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Those holding Installed Building Products (NYSE:IBP) shares must be pleased that the share price has rebounded 38% in the last thirty days. But unfortunately, the stock is still down by 33% over a quarter. The bad news is that even after that recovery shareholders are still underwater by about 7.5% for the full year.
Assuming no other changes, a sharply higher share price makes a stock less attractive to potential buyers. In the long term, share prices tend to follow earnings per share, but in the short term prices bounce around in response to short term factors (which are not always obvious). The implication here is that deep value investors might steer clear when expectations of a company are too high. Perhaps the simplest way to get a read on investors' expectations of a business is to look at its Price to Earnings Ratio (PE Ratio). A high P/E ratio means that investors have a high expectation about future growth, while a low P/E ratio means they have low expectations about future growth.
Does Installed Building Products Have A Relatively High Or Low P/E For Its Industry?
Installed Building Products's P/E of 19.89 indicates some degree of optimism towards the stock. As you can see below, Installed Building Products has a higher P/E than the average company (9.2) in the consumer durables industry.
Installed Building Products's P/E tells us that market participants think the company will perform better than its industry peers, going forward. Clearly the market expects growth, but it isn't guaranteed. So investors should delve deeper. I like to check if company insiders have been buying or selling.
How Growth Rates Impact P/E Ratios
Probably the most important factor in determining what P/E a company trades on is the earnings growth. That's because companies that grow earnings per share quickly will rapidly increase the 'E' in the equation. That means unless the share price increases, the P/E will reduce in a few years. And as that P/E ratio drops, the company will look cheap, unless its share price increases.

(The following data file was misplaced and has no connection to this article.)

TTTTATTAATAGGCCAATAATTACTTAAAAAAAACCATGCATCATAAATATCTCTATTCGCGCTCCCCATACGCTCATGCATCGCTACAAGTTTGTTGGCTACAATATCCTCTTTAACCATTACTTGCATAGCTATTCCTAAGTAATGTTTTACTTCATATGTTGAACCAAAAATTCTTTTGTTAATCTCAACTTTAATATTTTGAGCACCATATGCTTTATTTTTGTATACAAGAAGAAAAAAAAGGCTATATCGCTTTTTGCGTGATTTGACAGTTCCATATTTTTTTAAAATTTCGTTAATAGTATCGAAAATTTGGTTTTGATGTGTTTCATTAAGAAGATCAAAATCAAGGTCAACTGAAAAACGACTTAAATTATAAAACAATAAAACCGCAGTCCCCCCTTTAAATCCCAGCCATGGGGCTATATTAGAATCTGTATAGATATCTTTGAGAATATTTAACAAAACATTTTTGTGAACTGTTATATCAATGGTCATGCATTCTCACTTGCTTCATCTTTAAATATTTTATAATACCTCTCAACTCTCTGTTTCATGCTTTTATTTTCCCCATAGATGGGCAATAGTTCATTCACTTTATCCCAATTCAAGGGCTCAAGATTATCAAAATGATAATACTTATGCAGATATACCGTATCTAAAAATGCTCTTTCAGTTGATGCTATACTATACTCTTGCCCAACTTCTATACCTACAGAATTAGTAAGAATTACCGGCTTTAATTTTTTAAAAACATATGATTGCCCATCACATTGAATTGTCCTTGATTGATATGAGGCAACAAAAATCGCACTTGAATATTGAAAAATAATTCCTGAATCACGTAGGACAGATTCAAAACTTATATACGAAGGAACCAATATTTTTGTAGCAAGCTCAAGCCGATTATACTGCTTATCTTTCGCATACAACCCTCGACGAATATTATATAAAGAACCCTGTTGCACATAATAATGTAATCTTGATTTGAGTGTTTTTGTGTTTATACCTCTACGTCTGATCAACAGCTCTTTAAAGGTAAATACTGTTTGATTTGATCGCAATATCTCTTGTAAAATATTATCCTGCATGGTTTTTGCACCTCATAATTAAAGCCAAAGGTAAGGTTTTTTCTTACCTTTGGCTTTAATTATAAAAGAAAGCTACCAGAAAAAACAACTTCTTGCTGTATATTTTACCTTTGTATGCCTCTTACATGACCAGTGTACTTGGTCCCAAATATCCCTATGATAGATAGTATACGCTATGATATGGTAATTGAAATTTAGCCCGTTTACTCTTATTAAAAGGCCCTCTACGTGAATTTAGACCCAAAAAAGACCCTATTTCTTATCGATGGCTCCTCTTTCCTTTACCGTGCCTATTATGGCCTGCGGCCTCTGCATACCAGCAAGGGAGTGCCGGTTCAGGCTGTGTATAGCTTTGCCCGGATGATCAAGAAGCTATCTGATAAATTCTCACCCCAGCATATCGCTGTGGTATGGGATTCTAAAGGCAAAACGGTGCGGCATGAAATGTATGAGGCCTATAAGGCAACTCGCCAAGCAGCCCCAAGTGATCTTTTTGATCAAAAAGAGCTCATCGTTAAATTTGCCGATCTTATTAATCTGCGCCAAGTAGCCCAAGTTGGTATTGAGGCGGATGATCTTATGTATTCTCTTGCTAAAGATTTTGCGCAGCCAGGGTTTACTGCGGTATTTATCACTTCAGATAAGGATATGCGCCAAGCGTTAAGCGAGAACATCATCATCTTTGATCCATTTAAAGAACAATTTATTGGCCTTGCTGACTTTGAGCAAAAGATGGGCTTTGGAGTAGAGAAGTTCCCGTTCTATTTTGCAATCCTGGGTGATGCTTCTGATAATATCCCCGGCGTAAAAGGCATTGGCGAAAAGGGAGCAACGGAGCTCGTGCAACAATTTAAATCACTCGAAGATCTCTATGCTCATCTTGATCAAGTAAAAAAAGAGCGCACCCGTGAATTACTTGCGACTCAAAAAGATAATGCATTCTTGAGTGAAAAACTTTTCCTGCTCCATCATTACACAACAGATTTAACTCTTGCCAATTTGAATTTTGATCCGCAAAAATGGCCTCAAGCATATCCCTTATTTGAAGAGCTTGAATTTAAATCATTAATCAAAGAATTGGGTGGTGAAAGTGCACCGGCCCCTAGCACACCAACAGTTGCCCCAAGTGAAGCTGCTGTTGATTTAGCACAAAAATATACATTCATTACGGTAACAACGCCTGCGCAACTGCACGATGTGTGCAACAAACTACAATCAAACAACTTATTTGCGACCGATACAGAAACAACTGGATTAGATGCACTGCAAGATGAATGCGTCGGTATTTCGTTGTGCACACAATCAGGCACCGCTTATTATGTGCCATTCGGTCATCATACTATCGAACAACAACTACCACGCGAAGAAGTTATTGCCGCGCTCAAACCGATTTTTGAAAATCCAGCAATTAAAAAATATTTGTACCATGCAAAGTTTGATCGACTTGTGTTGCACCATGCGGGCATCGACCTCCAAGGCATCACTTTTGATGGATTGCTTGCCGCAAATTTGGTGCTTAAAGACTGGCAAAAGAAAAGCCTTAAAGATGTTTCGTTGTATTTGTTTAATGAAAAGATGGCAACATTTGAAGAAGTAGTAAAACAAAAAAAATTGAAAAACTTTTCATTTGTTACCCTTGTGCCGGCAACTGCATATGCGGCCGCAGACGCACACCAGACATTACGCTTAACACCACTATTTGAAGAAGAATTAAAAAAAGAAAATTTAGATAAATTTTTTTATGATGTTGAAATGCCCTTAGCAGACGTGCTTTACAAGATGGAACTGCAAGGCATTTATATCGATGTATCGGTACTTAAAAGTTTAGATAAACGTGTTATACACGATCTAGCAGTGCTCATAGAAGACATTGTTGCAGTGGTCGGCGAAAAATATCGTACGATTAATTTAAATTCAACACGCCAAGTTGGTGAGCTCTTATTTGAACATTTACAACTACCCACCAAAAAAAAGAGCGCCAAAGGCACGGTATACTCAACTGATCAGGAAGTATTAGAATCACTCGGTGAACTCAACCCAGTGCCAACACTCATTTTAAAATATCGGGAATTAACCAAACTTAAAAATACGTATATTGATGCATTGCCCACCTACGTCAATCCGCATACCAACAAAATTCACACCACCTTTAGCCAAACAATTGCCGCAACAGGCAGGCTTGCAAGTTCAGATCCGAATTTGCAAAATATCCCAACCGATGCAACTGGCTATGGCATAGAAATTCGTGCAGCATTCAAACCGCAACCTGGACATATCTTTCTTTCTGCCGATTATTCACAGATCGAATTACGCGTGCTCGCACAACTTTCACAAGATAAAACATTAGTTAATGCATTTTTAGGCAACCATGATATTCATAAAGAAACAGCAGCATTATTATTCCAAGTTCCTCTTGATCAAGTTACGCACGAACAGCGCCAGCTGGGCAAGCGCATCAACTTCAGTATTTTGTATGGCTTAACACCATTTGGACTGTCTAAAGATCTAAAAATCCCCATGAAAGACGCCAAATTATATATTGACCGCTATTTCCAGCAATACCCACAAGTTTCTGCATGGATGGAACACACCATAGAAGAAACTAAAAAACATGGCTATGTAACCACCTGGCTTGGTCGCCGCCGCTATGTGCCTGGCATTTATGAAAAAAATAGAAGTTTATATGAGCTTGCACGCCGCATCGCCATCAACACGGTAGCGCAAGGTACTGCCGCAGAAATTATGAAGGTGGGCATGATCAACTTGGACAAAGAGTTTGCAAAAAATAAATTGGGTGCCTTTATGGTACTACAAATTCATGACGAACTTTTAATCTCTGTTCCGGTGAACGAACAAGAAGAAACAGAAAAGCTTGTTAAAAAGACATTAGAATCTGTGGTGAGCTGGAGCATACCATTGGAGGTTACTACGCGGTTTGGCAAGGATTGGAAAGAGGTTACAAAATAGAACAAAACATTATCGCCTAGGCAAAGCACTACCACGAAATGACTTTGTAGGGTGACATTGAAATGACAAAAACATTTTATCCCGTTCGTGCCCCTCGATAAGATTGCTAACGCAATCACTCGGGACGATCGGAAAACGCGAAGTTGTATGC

Notably, Installed Building Products grew EPS by a whopping 35% in the last year. And it has bolstered its earnings per share by 40% per year over the last five years. With that performance, I would expect it to have an above average P/E ratio.
Don't Forget: The P/E Does Not Account For Debt or Bank Deposits
One drawback of using a P/E ratio is that it considers market capitalization, but not the balance sheet. So it won't reflect the advantage of cash, or disadvantage of debt. Hypothetically, a company could reduce its future P/E ratio by spending its cash (or taking on debt) to achieve higher earnings.
Such spending might be good or bad, overall, but the key point here is that you need to look at debt to understand the P/E ratio in context.
So What Does Installed Building Products's Balance Sheet Tell Us?
Net debt totals 24% of Installed Building Products's market cap. This could bring some additional risk, and reduce the number of investment options for management; worth remembering if you compare its P/E to businesses without debt.
The Bottom Line On Installed Building Products's P/E Ratio
Installed Building Products's P/E is 19.9 which is above average (14.3) in its market. Its debt levels do not imperil its balance sheet and its EPS growth is very healthy indeed. So on this analysis a high P/E ratio seems reasonable. What is very clear is that the market has become significantly more optimistic about Installed Building Products over the last month, with the P/E ratio rising from 14.4 back then to 19.9 today. For those who prefer to invest with the flow of momentum, that might mean it's time to put the stock on a watchlist, or research it. But the contrarian may see it as a missed opportunity.
Investors should be looking to buy stocks that the market is wrong about. People often underestimate remarkable growth -- so investors can make money when fast growth is not fully appreciated. So this free visual report on analyst forecasts could hold the key to an excellent investment decision.
But note: Installed Building Products may not be the best stock to buy. So take a peek at this free list of interesting companies with strong recent earnings growth (and a P/E ratio below 20).
If you spot an error that warrants correction, please contact the editor at email@example.com. This article by Simply Wall St is general in nature. It does not constitute a recommendation to buy or sell any stock, and does not take account of your objectives, or your financial situation. Simply Wall St has no position in the stocks mentioned.
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